Just for one example, I worked on a project to automatically validate metadata about human models appearing in images, to flag discrepancies between documented ages / ethnicities within legally required model release documentation and the real appearance in images, to find fraud (especially when minors were used in stock photography).

This saved _millions_ of dollars annually in human review & legal costs for when that platform incorrectly approved photography with invalid or fraudulent accompanying release documents for the human models.

In just one project, a team of six engineers paid for itself about 5 times over and the delivered software requires minimal maintenance and only became more valuable as the platform grew larger. In fact that was one of the only times in my career when a non-finance company chose, discretionally, to pay larger bonuses than in employee job agreements as a reward.

That project did happen to use deep neural network for image metadata prediction, but it was fairly mundane and easily trained on 2 average GPU machines from a dataset of only a few hundred thousand images.

Edit: added below

I’ve also observed across several companies that there’s a big variation in outcomes and success of ML based on the level of investment in infrastructure.

It’s not about pumping money in for some crazy GPU cluster or huge framework for massively parallel training, but you do need to separate ML operations away from the ML engineers who research solutions for products and internal stakeholders.

It’s a situation where domain specialty has to be used efficiently or you’ll waste a ton of money and time. If you hire an expensive senior engineer for ML (salary easily north of $200K in large cities), but you task them with managing a database or operating kubernetes or debugging partitions in HDFS, you probably won’t get a good return on your investment.

What’s the next big thing after deep learning?

There should be something like an X prize for a recycling device. Take a trash pile, sort through it and get things ready for recycling. This would solve a big environmental and would deliver progress in robotics, vision and AI. I'd be more excited about this than self driving cars.

Perhaps continuous learning. A machine learning system that can adjust to changes over time by retraining itself.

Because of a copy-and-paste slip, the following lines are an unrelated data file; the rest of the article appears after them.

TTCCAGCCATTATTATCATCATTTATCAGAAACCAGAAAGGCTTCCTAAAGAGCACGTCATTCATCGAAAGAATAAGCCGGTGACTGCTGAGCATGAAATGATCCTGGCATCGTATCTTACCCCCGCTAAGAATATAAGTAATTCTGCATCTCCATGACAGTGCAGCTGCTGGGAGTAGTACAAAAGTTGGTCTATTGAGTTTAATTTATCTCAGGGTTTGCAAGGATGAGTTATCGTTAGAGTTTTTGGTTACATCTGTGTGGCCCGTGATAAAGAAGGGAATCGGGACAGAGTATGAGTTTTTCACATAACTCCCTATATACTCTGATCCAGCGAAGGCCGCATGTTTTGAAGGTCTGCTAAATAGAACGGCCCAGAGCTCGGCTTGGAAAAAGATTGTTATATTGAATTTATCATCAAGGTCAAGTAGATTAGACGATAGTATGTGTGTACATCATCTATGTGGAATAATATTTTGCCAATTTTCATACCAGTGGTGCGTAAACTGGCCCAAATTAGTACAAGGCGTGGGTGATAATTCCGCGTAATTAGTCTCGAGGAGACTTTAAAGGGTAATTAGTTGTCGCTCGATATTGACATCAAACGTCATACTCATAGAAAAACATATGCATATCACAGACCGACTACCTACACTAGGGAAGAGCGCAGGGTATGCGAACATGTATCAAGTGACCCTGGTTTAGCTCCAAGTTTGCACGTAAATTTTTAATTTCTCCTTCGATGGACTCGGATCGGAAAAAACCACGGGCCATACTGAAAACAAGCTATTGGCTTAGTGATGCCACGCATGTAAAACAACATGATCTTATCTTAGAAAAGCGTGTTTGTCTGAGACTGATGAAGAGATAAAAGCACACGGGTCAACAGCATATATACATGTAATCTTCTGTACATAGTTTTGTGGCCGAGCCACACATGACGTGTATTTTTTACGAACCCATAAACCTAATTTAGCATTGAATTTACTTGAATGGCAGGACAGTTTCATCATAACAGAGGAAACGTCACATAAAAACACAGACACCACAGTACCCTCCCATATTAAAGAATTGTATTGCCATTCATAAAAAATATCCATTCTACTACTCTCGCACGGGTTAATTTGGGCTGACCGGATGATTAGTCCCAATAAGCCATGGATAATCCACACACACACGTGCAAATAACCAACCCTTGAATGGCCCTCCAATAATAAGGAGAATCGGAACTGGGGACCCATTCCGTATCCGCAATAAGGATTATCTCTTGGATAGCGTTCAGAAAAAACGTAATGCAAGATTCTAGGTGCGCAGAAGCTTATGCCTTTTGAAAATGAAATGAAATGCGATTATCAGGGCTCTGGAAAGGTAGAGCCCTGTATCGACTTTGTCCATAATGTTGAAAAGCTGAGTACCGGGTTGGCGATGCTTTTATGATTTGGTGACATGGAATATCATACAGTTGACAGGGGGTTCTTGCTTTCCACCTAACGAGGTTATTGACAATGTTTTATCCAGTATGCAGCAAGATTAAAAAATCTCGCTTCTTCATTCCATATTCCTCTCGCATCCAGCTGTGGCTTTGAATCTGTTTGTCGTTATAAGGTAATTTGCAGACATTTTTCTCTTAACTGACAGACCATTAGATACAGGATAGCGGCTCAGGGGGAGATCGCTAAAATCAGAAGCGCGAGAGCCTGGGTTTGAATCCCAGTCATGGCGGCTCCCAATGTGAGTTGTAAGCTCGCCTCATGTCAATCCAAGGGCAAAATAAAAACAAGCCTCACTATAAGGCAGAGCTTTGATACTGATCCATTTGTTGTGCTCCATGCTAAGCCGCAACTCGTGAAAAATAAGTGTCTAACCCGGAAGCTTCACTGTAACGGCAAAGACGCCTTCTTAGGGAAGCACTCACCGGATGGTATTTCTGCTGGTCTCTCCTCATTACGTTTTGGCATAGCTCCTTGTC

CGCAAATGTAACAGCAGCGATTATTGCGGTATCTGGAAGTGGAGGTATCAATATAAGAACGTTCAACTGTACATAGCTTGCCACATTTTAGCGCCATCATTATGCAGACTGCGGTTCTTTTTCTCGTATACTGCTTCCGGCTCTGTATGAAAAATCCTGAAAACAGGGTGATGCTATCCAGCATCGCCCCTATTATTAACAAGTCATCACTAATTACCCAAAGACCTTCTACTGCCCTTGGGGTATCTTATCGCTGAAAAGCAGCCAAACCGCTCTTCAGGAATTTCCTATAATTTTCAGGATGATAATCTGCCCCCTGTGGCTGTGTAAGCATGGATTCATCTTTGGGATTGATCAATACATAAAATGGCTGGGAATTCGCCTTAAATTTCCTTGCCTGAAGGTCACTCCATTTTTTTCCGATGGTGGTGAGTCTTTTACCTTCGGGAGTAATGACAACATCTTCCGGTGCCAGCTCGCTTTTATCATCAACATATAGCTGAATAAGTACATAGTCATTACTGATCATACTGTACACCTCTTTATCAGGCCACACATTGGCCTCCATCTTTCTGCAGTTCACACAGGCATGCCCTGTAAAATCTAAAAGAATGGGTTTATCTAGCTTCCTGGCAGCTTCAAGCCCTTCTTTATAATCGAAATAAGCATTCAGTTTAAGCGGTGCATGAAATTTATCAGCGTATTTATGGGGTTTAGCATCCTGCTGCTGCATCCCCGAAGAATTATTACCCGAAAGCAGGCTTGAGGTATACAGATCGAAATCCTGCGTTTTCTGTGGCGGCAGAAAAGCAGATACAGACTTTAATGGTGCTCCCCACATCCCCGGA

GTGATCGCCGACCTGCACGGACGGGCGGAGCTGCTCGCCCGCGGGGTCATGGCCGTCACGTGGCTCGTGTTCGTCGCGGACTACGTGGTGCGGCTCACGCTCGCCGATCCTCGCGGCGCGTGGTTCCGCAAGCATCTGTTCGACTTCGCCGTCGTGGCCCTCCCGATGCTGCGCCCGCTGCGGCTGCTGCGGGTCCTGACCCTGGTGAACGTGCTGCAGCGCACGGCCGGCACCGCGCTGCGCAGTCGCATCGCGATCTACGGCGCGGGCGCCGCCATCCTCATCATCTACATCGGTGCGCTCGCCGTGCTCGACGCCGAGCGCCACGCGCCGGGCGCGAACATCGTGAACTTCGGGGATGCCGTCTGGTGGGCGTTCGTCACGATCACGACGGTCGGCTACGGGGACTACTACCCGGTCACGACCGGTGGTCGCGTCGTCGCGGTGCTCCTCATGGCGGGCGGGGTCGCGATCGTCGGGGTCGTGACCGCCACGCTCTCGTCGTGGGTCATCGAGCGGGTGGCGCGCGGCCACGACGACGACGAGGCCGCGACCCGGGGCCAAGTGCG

However, training is computationally expensive and generating labels for training data is still done mostly manually by humans. Just like people, a continuous learning algorithm will have trouble distinguishing true from fake and could be corrupted by feeding it fake data. There is machine learning that doesn't require labels, but much of the recent success has been built using human labeled data sets. Human biases get into the labeling, and appear even in the methods of selecting and collecting what data to train on. One way to design continuous learning systems involves wrapping simpler machine learning algorithms with data collection and feedback loops to handle the retraining. Ensuring accuracy is a difficult problem unless your problem domain comes with some built-in measures. Some measures of "correctness" are arbitrary such as those defined by culture and can change over time or geographically.

Neuromorphic chips could lower the computational costs and make continuous retraining feasible

That's a very good question.

Robot manipulation in unstructured situations is still not very good. (See the videos of the DARPA humanoid challenge) "Common sense", defined as the ability to predict the consequences of actions and to use that to plan, hasn't progressed much in years. Machine learning doesn't seem to have helped much with either, so far. Those are key areas for doing physical things in the real world. Humans are good at those.

So that's where to look for hard problems.

The payoff is low, though. Those skills are common to all healthy humans, so there's a huge pool of unskilled labor available with them. If you did a startup, and you solved, say, robotic shelf stocking, it would not be a huge win over low-wage people.

Moravec's paradox

Low-level seriomotor intelligence requires extreme computational resources.


The next article in the series, see the menu on the left, describes Donald Knuth as "a programming guru." :)

You want “the programming guru”?

A "programming guru", to me at least, doesn't cover his accomplishments in algorithms, among others. It conveys someone who produces a lot of good, high quality code, but not novel research.

I heard that some big company was selling an AI powered database.

Like you can just talk to your database, and the AI will magically return you the results.

At that point, I think their marketing team had totally lost the narrative.

There is no spoon.

So now that it's not the latest hype train, we're back to calling it "AI"? For the love of Christ, dear Economist, ML and AI are not the same thing and we have words for both of them. Use your words, people!

An understanding of AI's limitations is as far from sinking in as the average MBA is from comprehending Finnegan's Wake. An understanding that machine learning is not the entire 60-plus-year-old field of artificial intelligence would be nice to see for once from an institution that supposedly prides itself on precision of language and accuracy of reporting.

An understanding of Crichton's Gell-Mann amnesia effect is slowly starting to sink in, though, to at least one former subscriber.

Article with out paywall: https://outline.com/TDeWbY

Is it just me, or is AI never capitalized in TFA?

Every time I encountered the word while reading it was like a cache miss for my brain...